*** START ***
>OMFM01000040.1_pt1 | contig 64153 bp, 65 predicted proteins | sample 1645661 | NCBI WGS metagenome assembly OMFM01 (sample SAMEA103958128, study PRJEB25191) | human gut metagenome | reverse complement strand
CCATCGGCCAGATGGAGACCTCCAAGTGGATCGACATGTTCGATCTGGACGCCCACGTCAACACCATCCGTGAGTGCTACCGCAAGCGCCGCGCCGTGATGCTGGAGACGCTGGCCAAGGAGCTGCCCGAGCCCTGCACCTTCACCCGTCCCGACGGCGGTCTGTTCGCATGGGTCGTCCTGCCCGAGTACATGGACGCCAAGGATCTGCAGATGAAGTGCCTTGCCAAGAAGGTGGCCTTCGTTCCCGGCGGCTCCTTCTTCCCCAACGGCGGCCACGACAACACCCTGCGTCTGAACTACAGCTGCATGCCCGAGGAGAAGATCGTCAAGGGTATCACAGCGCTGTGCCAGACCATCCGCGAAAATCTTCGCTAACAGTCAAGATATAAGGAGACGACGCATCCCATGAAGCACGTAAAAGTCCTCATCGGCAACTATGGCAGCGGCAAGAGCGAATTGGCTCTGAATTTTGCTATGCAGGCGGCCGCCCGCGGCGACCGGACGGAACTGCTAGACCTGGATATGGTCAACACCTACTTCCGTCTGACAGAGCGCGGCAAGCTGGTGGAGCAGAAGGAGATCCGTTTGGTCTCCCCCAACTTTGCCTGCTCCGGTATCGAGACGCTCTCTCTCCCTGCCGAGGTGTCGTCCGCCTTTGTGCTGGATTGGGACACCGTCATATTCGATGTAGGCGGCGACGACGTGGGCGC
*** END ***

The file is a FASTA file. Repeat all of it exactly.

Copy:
>OMFM01000040.1_pt1 | contig 64153 bp, 65 predicted proteins | sample 1645661 | NCBI WGS metagenome assembly OMFM01 (sample SAMEA103958128, study PRJEB25191) | human gut metagenome | reverse complement strand
CCATCGGCCAGATGGAGACCTCCAAGTGGATCGACATGTTCGATCTGGACGCCCACGTCAACACCATCCGTGAGTGCTACCGCAAGCGCCGCGCCGTGATGCTGGAGACGCTGGCCAAGGAGCTGCCCGAGCCCTGCACCTTCACCCGTCCCGACGGCGGTCTGTTCGCATGGGTCGTCCTGCCCGAGTACATGGACGCCAAGGATCTGCAGATGAAGTGCCTTGCCAAGAAGGTGGCCTTCGTTCCCGGCGGCTCCTTCTTCCCCAACGGCGGCCACGACAACACCCTGCGTCTGAACTACAGCTGCATGCCCGAGGAGAAGATCGTCAAGGGTATCACAGCGCTGTGCCAGACCATCCGCGAAAATCTTCGCTAACAGTCAAGATATAAGGAGACGACGCATCCCATGAAGCACGTAAAAGTCCTCATCGGCAACTATGGCAGCGGCAAGAGCGAATTGGCTCTGAATTTTGCTATGCAGGCGGCCGCCCGCGGCGACCGGACGGAACTGCTAGACCTGGATATGGTCAACACCTACTTCCGTCTGACAGAGCGCGGCAAGCTGGTGGAGCAGAAGGAGATCCGTTTGGTCTCCCCCAACTTTGCCTGCTCCGGTATCGAGACGCTCTCTCTCCCTGCCGAGGTGTCGTCCGCCTTTGTGCTGGATTGGGACACCGTCATATTCGATGTAGGCGGCGACGACGTGGGCGC